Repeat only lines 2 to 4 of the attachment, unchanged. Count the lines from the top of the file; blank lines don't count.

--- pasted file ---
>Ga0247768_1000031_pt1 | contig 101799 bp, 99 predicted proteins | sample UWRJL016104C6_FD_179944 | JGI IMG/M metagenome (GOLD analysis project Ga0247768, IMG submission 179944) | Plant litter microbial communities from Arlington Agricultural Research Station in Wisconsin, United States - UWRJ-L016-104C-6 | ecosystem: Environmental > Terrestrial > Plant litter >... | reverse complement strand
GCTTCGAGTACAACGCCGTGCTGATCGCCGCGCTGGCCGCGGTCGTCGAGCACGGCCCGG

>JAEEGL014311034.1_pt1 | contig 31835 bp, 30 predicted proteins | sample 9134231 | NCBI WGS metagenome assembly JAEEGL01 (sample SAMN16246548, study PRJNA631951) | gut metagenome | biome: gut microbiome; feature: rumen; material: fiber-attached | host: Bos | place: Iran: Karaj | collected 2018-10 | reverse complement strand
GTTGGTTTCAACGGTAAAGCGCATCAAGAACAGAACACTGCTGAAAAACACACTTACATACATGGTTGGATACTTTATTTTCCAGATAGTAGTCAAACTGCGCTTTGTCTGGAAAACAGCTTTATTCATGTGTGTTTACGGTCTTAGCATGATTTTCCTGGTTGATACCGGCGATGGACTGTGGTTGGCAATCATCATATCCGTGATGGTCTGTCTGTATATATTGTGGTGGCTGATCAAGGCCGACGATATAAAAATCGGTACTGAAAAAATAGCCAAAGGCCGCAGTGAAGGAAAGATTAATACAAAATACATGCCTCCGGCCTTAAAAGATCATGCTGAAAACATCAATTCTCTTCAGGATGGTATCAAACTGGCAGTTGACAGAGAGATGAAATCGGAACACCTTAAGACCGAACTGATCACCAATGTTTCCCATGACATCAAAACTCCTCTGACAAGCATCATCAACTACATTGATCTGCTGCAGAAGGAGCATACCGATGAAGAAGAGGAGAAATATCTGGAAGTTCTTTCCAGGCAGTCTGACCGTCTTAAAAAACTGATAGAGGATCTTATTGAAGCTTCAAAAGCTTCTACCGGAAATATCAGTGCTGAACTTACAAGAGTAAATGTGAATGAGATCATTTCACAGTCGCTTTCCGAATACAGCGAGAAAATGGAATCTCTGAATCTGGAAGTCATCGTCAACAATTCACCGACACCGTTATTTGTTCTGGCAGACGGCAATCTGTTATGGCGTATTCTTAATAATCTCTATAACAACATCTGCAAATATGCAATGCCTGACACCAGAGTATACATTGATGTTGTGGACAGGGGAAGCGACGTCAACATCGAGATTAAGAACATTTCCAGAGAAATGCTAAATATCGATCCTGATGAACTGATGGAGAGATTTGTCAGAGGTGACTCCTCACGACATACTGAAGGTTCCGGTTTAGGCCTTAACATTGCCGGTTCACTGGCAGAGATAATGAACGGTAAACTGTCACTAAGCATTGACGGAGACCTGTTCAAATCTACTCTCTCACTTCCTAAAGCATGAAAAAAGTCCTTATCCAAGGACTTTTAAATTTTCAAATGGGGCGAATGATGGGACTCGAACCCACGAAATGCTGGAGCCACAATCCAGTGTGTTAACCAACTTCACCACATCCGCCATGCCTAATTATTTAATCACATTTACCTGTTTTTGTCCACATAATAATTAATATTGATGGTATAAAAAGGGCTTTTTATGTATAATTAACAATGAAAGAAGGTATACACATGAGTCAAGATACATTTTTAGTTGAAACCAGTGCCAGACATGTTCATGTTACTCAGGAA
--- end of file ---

GCTTCGAGTACAACGCCGTGCTGATCGCCGCGCTGGCCGCGGTCGTCGAGCACGGCCCGG

>JAEEGL014311034.1_pt1 | contig 31835 bp, 30 predicted proteins | sample 9134231 | NCBI WGS metagenome assembly JAEEGL01 (sample SAMN16246548, study PRJNA631951) | gut metagenome | biome: gut microbiome; feature: rumen; material: fiber-attached | host: Bos | place: Iran: Karaj | collected 2018-10 | reverse complement strand
GTTGGTTTCAACGGTAAAGCGCATCAAGAACAGAACACTGCTGAAAAACACACTTACATACATGGTTGGATACTTTATTTTCCAGATAGTAGTCAAACTGCGCTTTGTCTGGAAAACAGCTTTATTCATGTGTGTTTACGGTCTTAGCATGATTTTCCTGGTTGATACCGGCGATGGACTGTGGTTGGCAATCATCATATCCGTGATGGTCTGTCTGTATATATTGTGGTGGCTGATCAAGGCCGACGATATAAAAATCGGTACTGAAAAAATAGCCAAAGGCCGCAGTGAAGGAAAGATTAATACAAAATACATGCCTCCGGCCTTAAAAGATCATGCTGAAAACATCAATTCTCTTCAGGATGGTATCAAACTGGCAGTTGACAGAGAGATGAAATCGGAACACCTTAAGACCGAACTGATCACCAATGTTTCCCATGACATCAAAACTCCTCTGACAAGCATCATCAACTACATTGATCTGCTGCAGAAGGAGCATACCGATGAAGAAGAGGAGAAATATCTGGAAGTTCTTTCCAGGCAGTCTGACCGTCTTAAAAAACTGATAGAGGATCTTATTGAAGCTTCAAAAGCTTCTACCGGAAATATCAGTGCTGAACTTACAAGAGTAAATGTGAATGAGATCATTTCACAGTCGCTTTCCGAATACAGCGAGAAAATGGAATCTCTGAATCTGGAAGTCATCGTCAACAATTCACCGACACCGTTATTTGTTCTGGCAGACGGCAATCTGTTATGGCGTATTCTTAATAATCTCTATAACAACATCTGCAAATATGCAATGCCTGACACCAGAGTATACATTGATGTTGTGGACAGGGGAAGCGACGTCAACATCGAGATTAAGAACATTTCCAGAGAAATGCTAAATATCGATCCTGATGAACTGATGGAGAGATTTGTCAGAGGTGACTCCTCACGACATACTGAAGGTTCCGGTTTAGGCCTTAACATTGCCGGTTCACTGGCAGAGATAATGAACGGTAAACTGTCACTAAGCATTGACGGAGACCTGTTCAAATCTACTCTCTCACTTCCTAAAGCATGAAAAAAGTCCTTATCCAAGGACTTTTAAATTTTCAAATGGGGCGAATGATGGGACTCGAACCCACGAAATGCTGGAGCCACAATCCAGTGTGTTAACCAACTTCACCACATCCGCCATGCCTAATTATTTAATCACATTTACCTGTTTTTGTCCACATAATAATTAATATTGATGGTATAAAAAGGGCTTTTTATGTATAATTAACAATGAAAGAAGGTATACACATGAGTCAAGATACATTTTTAGTTGAAACCAGTGCCAGACATGTTCATGTTACTCAGGAA